A suggestion to Artemide, the Italian lighting design systems company ... use PowerSheet by Nanosolar instead of standard manufactured silicon solar cells. The PowerSheet was the Popular Science - 2007 Innovation Of The Year!
Friday, December 28, 2007
Pyramid Find In Central Mexico City Changes Site Date
Archaeologists have discovered the ruins of an 800-year-old Aztec pyramid in the heart of the Mexican capital that could show the ancient city is at least a century older than previously thought.
This find was uncovered just last month and additional skeletal evidence on the site will give clues to the society and culture of the Aztec civilization.
The Aztecs who are credited with inventing chocolate, ruled an empire stretching from the Gulf of Mexico to the Pacific Ocean and encompassing much of modern-day central Mexico.
This excerpted from Reuters via the Courier Mail (Austrailia)
Ancient Aztec pyramid found in heart of Mexico City
By Miguel Angel Gutierrez in Mexico - December 28, 2007 12:46pm
Mexican archaeologists found the ruins, which are about 11 metres high, in the central Tlatelolco area, once a major religious and political centre for the Aztec elite.
Since the discovery of another pyramid 15 years ago, historians have thought Tlatelolco was founded by the Aztecs in 1325, the same year as the nearby twin city of Tenochtitlan, the capital of the Aztec empire. The Spanish razed Tenochtitlan in 1521 to found Mexico City, conquering the Aztecs.
"We have found the stairs of this, much older, pyramid. The (Aztec) timeline is going to need to be revised," archaeologist Patricia Ledesma said at the site on today.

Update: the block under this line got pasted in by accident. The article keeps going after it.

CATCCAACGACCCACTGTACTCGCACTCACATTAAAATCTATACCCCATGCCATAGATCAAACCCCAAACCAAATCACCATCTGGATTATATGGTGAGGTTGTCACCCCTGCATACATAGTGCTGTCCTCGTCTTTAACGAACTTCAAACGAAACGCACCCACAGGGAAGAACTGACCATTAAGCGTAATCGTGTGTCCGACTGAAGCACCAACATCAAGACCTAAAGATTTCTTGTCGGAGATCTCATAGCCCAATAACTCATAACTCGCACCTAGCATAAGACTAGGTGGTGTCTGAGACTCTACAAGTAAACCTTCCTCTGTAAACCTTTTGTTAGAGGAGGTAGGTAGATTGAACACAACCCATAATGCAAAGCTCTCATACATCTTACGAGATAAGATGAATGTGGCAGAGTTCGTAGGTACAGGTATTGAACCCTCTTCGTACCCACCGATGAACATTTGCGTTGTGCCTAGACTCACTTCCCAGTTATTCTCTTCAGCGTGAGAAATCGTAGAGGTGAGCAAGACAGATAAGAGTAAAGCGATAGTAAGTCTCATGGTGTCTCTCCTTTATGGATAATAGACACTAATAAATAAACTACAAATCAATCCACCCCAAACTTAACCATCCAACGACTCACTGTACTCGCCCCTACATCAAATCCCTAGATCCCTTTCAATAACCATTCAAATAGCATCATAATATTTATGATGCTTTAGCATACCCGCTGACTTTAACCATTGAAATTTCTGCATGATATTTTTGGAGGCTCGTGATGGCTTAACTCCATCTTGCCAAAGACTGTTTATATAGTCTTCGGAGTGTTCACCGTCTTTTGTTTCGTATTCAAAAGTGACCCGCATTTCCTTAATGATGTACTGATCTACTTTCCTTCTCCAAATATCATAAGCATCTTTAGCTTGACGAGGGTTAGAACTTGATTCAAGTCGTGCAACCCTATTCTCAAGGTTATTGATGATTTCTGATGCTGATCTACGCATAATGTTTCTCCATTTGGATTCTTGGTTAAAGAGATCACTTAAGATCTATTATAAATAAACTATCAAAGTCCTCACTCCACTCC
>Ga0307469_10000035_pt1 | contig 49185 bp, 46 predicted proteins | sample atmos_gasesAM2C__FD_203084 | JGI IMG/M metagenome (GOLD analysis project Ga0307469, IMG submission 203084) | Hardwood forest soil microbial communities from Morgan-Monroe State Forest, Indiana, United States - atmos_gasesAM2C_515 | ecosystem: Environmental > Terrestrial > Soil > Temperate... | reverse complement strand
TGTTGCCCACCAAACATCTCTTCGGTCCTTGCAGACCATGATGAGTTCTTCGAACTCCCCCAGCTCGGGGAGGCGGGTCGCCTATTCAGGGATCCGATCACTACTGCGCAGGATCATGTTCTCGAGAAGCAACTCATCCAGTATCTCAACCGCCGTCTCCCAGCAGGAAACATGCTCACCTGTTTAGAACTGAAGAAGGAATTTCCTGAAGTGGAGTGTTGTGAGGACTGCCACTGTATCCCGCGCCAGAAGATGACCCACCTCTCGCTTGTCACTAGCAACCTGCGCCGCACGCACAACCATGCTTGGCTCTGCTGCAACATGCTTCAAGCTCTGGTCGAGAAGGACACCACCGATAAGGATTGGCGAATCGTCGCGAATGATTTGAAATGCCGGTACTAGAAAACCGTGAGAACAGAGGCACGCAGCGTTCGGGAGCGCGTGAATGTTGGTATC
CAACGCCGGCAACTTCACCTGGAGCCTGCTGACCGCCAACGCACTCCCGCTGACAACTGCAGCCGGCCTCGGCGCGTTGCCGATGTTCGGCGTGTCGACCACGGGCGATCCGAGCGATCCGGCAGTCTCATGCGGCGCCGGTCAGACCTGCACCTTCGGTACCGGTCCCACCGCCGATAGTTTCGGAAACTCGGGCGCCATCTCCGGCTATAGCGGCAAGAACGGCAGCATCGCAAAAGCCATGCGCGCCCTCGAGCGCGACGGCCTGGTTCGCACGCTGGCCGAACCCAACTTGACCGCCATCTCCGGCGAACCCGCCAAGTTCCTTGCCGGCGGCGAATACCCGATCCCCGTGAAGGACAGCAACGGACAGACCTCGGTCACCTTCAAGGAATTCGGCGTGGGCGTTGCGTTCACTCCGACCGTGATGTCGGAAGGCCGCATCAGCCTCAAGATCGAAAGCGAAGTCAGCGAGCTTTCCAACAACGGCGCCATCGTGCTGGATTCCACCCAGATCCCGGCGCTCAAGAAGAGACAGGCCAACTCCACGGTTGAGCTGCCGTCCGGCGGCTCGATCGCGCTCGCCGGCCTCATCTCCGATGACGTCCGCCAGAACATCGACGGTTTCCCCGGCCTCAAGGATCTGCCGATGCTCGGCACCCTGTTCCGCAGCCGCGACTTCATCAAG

Tlatelolco, visited by thousands of tourists for its pre-Hispanic ruins and colonial-era Spanish church and convent, is also infamous for the 1968 massacre of leftist students by state security forces there, days before Mexico hosted the Olympic Games.
Ms Ledesma and the archaeological group's coordinator, Salvador Guilliem, said they will continue to dig and study the area next year to get a better idea of the pyramid's size and age.
The archaeologists also have detected a sculpture that could be of the Aztec rain god Tlaloc, or of the god of the sky and earth Tezcatlipoca.
Some of the five skulls discovered are seen in the "Plaza de las Tres Culturas", or the plaza of the three cultures, in the central Tlatelolco area of Mexico City December 27, 2007. A team of researchers from the National Institute of Anthropology and History (INAH) discovered an 800 year-old pyramid in the main temple of the religious and political centre of Tlatelolco, known to have been inhabited by the Mexicas, the Aztec's most powerful group. They also found, a few metres from the pyramid, a living complex in the city and the five skulls dating back to the year 1431. Image Credit: REUTERS/Henry Romero (MEXICO)
In addition, the dig has turned up five skulls and a series of rooms near the pyramid that could date from 1431.
"What we hope to find soon should tell us much more about the society of Tlatelolco," said Ms Ledesma.
Mexico City is littered with pre-Hispanic ruins. In August, archaeologists in the city's crime-ridden Iztapalapa district unearthed what they believe may be the main pyramid of Tenochtitlan.
Sunday, December 23, 2007
Tracking Santa The NORAD Way Christmas 2007
Christmas is a time we come together to celebrate forces that are beyond our own experience. On December 25, the birth of the son of God is the source of the excuse for additional forces we know are beyond our own experience to come to life.
The one force that creates the most wonder and awe is the force of Santa Claus and his amazing journey around the world as he drives his Reindeer powered Sleigh. The Sleigh, loaded with gifts, stops at every home throughout the world where Santa knows people believe in giving and the amazing grace of God and his power.